Thursday, February 8, 2018
Many are saying that the "problem" that caused the recent slip in stock prices is a tight labor market, leading to rising wages: corporations actually might have to spend more on labor, leaving less for dividends and executive bonuses. Inflation, of course, will eat up wage increases, just as it's been doing since the 1970s. Real wages will stay flat.
Have no fear, plutocrats! You'll have plenty of money from the new tax code to resume your stock buybacks and top-level compensation increases. There will be inflation and higher interest costs, though, thanks to that same tax legislation. Adding an economic stimulus to an economy already experiencing steady growth and low unemployment guarantees more inflation. On the bright side, you'll pay your higher labor costs with cheaper dollars.
The Fed has plenty of room to raise interest rates, of course, and plenty of motivation to do so. Rates have to be increased significantly, so they can be dropped again as stimulus when the next recession arrives. Other factors, including the irrelevance of the labor movement and the absence of any real competition among our corporate giants, make a wage-price spiral unlikely.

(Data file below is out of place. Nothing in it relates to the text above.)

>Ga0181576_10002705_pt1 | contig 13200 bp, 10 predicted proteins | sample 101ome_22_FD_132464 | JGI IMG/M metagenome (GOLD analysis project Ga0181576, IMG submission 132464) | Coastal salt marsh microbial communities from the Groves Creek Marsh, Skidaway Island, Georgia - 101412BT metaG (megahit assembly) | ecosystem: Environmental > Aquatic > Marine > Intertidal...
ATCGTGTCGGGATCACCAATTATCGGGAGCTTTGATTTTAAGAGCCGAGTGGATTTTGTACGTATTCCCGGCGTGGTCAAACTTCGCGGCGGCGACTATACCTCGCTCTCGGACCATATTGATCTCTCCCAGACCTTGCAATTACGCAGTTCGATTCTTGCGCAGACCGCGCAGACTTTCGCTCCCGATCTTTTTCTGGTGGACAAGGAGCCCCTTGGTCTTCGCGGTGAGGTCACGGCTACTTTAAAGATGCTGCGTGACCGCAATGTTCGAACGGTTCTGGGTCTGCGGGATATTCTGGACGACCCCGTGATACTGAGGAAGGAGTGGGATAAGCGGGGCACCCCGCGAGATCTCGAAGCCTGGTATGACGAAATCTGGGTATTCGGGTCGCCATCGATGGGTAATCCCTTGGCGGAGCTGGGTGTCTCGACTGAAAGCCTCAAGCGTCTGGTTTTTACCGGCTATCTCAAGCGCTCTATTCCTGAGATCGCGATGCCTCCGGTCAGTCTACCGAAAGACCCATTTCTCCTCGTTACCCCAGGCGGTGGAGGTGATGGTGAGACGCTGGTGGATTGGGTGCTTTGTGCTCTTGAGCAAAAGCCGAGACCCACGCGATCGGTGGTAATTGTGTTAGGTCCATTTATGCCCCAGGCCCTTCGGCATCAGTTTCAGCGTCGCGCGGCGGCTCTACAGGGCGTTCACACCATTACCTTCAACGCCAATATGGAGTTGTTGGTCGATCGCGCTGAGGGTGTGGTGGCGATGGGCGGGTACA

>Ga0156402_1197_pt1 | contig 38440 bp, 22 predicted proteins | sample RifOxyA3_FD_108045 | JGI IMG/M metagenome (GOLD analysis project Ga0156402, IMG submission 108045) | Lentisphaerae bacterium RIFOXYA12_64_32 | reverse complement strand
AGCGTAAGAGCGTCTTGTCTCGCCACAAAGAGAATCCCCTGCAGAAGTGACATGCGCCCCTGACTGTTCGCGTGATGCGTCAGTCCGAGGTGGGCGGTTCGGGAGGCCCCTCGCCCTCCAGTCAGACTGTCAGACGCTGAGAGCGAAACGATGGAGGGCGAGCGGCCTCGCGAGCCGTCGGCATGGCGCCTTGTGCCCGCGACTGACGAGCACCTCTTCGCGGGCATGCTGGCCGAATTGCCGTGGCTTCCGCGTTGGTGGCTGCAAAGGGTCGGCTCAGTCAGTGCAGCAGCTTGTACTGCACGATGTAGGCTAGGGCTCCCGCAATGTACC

So what caused the slip in stock prices? Sorry, but it wasn't Trump — no more than it was Tr*mp who created the bull market. It's just that those computer algorithms that control a large majority of today's stock trades still are inclined to overreact to factors that human beings just don't notice. Program trading brought us the bull market, and it's the most likely suspect when things get weird.
You can stop looking for the man behind the curtain, Dorothy — he's gone.